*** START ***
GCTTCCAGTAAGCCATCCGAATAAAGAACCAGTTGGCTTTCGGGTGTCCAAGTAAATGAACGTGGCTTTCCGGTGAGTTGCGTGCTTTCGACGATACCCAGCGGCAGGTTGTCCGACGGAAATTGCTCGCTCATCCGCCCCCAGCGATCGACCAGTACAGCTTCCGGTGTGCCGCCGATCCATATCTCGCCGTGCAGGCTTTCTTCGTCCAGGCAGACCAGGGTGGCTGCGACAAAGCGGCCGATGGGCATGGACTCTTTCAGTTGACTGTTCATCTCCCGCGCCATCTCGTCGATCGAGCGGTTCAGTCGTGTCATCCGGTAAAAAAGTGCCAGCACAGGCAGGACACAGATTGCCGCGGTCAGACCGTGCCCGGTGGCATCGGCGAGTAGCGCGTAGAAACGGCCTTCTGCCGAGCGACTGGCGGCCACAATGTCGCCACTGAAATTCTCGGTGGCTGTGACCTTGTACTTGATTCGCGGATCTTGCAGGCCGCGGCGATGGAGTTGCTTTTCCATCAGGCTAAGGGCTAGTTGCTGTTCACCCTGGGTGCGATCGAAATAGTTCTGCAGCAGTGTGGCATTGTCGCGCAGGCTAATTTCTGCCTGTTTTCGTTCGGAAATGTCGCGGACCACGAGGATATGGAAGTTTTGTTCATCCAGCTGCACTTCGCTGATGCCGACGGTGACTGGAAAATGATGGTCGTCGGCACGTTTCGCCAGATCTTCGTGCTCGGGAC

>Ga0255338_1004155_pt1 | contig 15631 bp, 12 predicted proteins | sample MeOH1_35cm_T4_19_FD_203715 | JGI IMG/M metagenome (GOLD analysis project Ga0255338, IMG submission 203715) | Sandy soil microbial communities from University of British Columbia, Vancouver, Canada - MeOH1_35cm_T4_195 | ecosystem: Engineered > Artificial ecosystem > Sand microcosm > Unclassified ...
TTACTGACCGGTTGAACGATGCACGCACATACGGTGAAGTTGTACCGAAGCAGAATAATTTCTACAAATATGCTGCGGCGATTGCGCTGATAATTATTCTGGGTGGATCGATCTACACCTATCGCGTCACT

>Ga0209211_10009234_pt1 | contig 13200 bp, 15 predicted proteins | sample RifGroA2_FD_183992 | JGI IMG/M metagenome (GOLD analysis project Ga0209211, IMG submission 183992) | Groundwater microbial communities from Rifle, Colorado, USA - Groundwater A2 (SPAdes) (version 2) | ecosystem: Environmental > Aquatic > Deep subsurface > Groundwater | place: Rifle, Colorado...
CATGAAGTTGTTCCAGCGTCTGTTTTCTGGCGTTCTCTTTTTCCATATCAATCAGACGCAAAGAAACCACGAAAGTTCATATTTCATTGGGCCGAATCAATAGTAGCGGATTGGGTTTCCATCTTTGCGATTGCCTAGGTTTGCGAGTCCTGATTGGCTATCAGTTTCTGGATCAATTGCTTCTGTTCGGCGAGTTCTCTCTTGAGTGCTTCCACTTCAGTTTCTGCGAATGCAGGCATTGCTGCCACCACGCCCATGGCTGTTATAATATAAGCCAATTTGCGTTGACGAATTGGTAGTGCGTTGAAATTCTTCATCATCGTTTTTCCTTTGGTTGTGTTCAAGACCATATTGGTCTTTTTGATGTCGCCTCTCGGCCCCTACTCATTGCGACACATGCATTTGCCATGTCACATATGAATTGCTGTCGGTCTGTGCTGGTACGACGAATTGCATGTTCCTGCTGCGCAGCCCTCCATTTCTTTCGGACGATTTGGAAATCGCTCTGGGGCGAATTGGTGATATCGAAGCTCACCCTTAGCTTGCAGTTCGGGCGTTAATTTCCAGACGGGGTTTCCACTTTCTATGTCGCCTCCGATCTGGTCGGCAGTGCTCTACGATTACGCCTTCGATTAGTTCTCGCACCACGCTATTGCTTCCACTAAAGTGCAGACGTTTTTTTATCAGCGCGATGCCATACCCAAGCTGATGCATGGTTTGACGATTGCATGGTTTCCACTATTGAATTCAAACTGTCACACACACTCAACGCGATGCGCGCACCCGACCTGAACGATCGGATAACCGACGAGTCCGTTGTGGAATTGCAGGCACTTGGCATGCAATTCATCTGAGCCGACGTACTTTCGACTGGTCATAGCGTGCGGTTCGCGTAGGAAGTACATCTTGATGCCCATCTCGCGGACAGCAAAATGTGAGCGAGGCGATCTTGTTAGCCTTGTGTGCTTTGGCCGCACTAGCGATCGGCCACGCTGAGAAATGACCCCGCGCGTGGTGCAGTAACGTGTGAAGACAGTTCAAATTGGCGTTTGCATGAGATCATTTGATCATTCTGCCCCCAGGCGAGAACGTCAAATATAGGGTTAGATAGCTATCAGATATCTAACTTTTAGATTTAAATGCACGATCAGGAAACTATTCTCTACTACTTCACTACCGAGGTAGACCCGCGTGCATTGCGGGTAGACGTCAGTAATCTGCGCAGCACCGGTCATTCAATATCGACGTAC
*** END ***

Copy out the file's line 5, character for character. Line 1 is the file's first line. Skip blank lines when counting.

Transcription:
CATGAAGTTGTTCCAGCGTCTGTTTTCTGGCGTTCTCTTTTTCCATATCAATCAGACGCAAAGAAACCACGAAAGTTCATATTTCATTGGGCCGAATCAATAGTAGCGGATTGGGTTTCCATCTTTGCGATTGCCTAGGTTTGCGAGTCCTGATTGGCTATCAGTTTCTGGATCAATTGCTTCTGTTCGGCGAGTTCTCTCTTGAGTGCTTCCACTTCAGTTTCTGCGAATGCAGGCATTGCTGCCACCACGCCCATGGCTGTTATAATATAAGCCAATTTGCGTTGACGAATTGGTAGTGCGTTGAAATTCTTCATCATCGTTTTTCCTTTGGTTGTGTTCAAGACCATATTGGTCTTTTTGATGTCGCCTCTCGGCCCCTACTCATTGCGACACATGCATTTGCCATGTCACATATGAATTGCTGTCGGTCTGTGCTGGTACGACGAATTGCATGTTCCTGCTGCGCAGCCCTCCATTTCTTTCGGACGATTTGGAAATCGCTCTGGGGCGAATTGGTGATATCGAAGCTCACCCTTAGCTTGCAGTTCGGGCGTTAATTTCCAGACGGGGTTTCCACTTTCTATGTCGCCTCCGATCTGGTCGGCAGTGCTCTACGATTACGCCTTCGATTAGTTCTCGCACCACGCTATTGCTTCCACTAAAGTGCAGACGTTTTTTTATCAGCGCGATGCCATACCCAAGCTGATGCATGGTTTGACGATTGCATGGTTTCCACTATTGAATTCAAACTGTCACACACACTCAACGCGATGCGCGCACCCGACCTGAACGATCGGATAACCGACGAGTCCGTTGTGGAATTGCAGGCACTTGGCATGCAATTCATCTGAGCCGACGTACTTTCGACTGGTCATAGCGTGCGGTTCGCGTAGGAAGTACATCTTGATGCCCATCTCGCGGACAGCAAAATGTGAGCGAGGCGATCTTGTTAGCCTTGTGTGCTTTGGCCGCACTAGCGATCGGCCACGCTGAGAAATGACCCCGCGCGTGGTGCAGTAACGTGTGAAGACAGTTCAAATTGGCGTTTGCATGAGATCATTTGATCATTCTGCCCCCAGGCGAGAACGTCAAATATAGGGTTAGATAGCTATCAGATATCTAACTTTTAGATTTAAATGCACGATCAGGAAACTATTCTCTACTACTTCACTACCGAGGTAGACCCGCGTGCATTGCGGGTAGACGTCAGTAATCTGCGCAGCACCGGTCATTCAATATCGACGTAC